Dodger Thoughts

Jon Weisman's outlet for dealing psychologically with the Los Angeles Dodgers, baseball and life

Dodgers show that starter innings aren’t everything


By Jon Weisman

Scott Kazmir went six innings. Ross Stripling went seven innings.

Suddenly, the Dodger starting rotation is starting to get more length. The only asterisk is that neither performance led to a victory.

Winning 23 of their first 36 games since Clayton Kershaw’s injury, the Dodgers have proven that starting pitching isn’t everything, and over the past two games, they’ve made that argument more perversely. Instead of winning without it, they’re losing with it.

Divide the Dodgers into four quadrants: starting pitching, relief pitching, offense and defense. In shorthand, you usually need three of those working for you to win a game, and in the absence of Kershaw, it’s usually been the latter three.

But on Wednesday, the bullpen allowed two inherited runs and three charged to Kenley Jansen, while the offense was held to a couplet in a 6-2 loss to Philadelphia.

After the off day Thursday, it was a rare defensive breakdown in the first inning and an odd run-scoring stall throughout the game that undermined the Dodgers in Friday’s 5-1 loss to Pittsburgh.

Corey Seager, whose fielding displays this year have convinced observers of his ability to play shortstop, twice double-clutched on two throws to first base that allowed infield outs to become singles. There was also a potential double-play grounder that wasn’t converted. The result was three runs off Stripling in the first inning despite only two balls leaving the infield.

“That was a frustrating inning,” Dave Roberts told Jack Baer of “Quality of contact, Ross threw the ball well all night long. To his credit, he didn’t show any emotion, didn’t show his frustration. There’s only so much he can do right there.”

Stripling would go on to allow solo homers to Andrew McCutchen (who has three in five games against Los Angeles this year) and Jordy Mercer, but the five runs off Stripling belied how effective he was. He completed his seven innings in 92 pitches, walking none and retiring 11 in a row at one point.

The 26-year-old had his longest outing since the 7 1/3 no-hit innings of his MLB debut in April, giving the Dodgers only their third seven-inning performance since Kershaw last pitched June 26. Kenta Maeda (July 10) and Scott Kazmir (July 19) have the others.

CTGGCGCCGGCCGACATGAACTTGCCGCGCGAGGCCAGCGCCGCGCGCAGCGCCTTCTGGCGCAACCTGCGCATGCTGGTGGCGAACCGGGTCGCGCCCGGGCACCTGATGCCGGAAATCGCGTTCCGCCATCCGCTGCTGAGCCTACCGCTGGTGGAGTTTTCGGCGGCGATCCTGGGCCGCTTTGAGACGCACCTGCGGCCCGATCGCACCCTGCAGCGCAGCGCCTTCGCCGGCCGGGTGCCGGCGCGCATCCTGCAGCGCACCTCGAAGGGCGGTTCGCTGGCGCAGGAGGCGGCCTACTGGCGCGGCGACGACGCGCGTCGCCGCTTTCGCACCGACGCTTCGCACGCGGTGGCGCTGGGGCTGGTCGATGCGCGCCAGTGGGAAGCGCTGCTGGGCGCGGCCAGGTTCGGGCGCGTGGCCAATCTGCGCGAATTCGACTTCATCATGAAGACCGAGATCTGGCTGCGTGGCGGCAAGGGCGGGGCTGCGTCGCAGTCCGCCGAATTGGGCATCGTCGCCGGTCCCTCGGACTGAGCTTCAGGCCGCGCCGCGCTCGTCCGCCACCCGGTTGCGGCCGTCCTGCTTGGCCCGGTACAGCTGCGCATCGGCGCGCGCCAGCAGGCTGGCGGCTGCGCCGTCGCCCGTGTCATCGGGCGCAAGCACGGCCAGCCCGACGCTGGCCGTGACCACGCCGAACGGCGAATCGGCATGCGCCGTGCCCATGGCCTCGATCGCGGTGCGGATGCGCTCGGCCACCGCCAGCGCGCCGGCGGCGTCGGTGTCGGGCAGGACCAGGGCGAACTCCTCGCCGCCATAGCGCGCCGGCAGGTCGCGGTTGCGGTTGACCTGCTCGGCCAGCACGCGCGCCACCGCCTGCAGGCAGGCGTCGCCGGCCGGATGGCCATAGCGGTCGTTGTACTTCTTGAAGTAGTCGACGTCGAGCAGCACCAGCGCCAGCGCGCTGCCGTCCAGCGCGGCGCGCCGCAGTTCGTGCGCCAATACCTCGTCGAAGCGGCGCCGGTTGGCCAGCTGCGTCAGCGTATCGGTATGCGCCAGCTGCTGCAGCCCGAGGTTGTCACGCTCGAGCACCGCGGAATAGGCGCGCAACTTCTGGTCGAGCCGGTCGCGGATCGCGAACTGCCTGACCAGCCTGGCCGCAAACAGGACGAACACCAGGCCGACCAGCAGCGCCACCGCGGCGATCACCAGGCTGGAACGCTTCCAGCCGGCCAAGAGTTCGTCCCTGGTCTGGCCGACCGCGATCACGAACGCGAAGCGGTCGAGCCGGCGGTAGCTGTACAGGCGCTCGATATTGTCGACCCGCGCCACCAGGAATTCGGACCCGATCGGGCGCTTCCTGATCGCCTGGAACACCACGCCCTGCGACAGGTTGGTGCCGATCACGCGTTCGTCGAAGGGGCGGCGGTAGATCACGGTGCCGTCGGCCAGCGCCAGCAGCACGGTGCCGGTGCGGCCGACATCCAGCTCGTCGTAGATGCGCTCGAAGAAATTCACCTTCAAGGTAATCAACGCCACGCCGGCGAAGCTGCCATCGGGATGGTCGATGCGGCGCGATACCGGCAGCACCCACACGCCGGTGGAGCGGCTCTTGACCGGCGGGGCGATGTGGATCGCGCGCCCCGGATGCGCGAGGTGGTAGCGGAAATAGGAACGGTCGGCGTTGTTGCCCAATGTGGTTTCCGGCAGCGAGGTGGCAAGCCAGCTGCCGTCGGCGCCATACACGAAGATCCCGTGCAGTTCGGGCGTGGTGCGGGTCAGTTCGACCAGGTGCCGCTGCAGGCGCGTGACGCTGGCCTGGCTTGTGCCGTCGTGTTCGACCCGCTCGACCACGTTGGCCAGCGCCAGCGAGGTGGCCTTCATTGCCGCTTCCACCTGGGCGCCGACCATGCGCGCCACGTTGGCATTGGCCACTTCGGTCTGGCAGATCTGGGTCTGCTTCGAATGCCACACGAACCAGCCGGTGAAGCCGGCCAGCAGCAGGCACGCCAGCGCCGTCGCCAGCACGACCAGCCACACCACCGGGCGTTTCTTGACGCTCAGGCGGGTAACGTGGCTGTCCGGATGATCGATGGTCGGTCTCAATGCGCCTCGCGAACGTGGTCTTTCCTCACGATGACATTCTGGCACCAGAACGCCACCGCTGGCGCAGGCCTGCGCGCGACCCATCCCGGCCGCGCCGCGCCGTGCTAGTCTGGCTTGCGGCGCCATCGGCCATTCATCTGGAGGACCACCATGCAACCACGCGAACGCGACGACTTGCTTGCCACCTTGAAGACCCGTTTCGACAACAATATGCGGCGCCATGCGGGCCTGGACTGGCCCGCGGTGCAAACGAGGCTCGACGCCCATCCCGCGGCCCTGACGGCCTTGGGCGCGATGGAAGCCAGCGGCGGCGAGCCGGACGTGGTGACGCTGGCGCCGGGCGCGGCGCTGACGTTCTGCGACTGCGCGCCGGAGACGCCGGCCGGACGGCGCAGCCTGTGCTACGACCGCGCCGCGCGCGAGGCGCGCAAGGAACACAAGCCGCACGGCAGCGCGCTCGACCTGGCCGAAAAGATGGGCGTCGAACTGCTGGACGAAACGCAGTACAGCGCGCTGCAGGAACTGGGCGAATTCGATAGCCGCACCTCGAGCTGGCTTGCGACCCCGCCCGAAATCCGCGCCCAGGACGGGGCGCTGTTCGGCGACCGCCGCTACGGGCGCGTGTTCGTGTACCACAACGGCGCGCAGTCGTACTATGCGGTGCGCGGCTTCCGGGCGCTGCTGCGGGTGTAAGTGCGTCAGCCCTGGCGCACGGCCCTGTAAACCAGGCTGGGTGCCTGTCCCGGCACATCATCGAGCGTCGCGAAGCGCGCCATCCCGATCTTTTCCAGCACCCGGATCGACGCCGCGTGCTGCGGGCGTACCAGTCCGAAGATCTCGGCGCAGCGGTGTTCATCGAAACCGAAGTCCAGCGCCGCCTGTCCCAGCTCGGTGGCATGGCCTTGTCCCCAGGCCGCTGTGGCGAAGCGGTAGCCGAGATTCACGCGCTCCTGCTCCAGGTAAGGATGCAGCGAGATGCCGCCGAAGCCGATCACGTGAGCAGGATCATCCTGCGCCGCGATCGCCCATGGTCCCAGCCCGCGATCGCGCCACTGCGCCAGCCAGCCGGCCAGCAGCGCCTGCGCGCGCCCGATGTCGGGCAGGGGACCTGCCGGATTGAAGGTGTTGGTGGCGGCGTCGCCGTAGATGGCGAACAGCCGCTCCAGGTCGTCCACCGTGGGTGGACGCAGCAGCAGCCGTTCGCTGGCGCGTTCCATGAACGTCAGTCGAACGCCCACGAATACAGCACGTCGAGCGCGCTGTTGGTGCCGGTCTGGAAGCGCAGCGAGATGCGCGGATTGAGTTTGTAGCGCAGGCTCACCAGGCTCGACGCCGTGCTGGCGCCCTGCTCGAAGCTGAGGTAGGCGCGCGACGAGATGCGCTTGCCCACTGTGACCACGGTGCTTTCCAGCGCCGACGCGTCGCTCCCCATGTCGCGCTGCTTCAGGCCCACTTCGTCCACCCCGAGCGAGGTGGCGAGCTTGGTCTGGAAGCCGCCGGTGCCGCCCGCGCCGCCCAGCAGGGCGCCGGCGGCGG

“That’s huge for personal confidence and hopefully we can keep doing that,” Stripling said, according to Baer.

Jesse Chavez pitched the final two innings for the Dodgers, who used only two arms in a game for the first time since … yes, the last Kershaw game. After allowing five earned runs in his first 2 1/3 innings as a Dodger, Chavez has thrown 5 1/3 shutout innings with no walks and six strikeouts this week.

The Dodger offense had several opportunities to bail Stripling out, but struggled to convert hits into runs in a manner that even the most cynical Dodger fan would objectively have to admit was unusual.

Not since August 25, 2008 had the Dodgers been held to one run or less when they had at least 12 hits. It hadn’t happened before the home crowd at Dodger Stadium since 1992, It hadn’t happened in a nine-inning home game since 1972.

But that was the Friday fate of the Dodgers, who depending on your point of view benefited or failed to take advantage of the fact that the Giants, Marlins and Cardinals also lost, rendering the relevant division and wild-card races static.


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  1. That’s baseball for you.
    Looking at the positive, since I’m trying to be better at that, I think Stripling is showing he deserves one of the 5 spots in the rotation, if not the rest of this year, for next.

  2. oldbrooklynfan

    Stripling really had fine outing minus the first inning but the offense reverted back to some old bad habits, like lack of patience and discipline. It lousy to watch when they rather swing away than take a walk.

  3. has Kenley ever done well in a non-save situation? it always seems like he gets hit when it’s a hold situation. this seems to happen over & over, and not just the Dodgers. put a closer into a non-save situation, and their rate of failure seems pretty high. and Kenley’s not been his sharpest of late.

    • Jon Weisman

      I’m confident you only notice when they don’t do well, and don’t notice at all when they do. Jansen, of course, began his career as a set-up man, and thrived.

      “Kenley’s not been his sharpest of late.” — I mean, it was one game.

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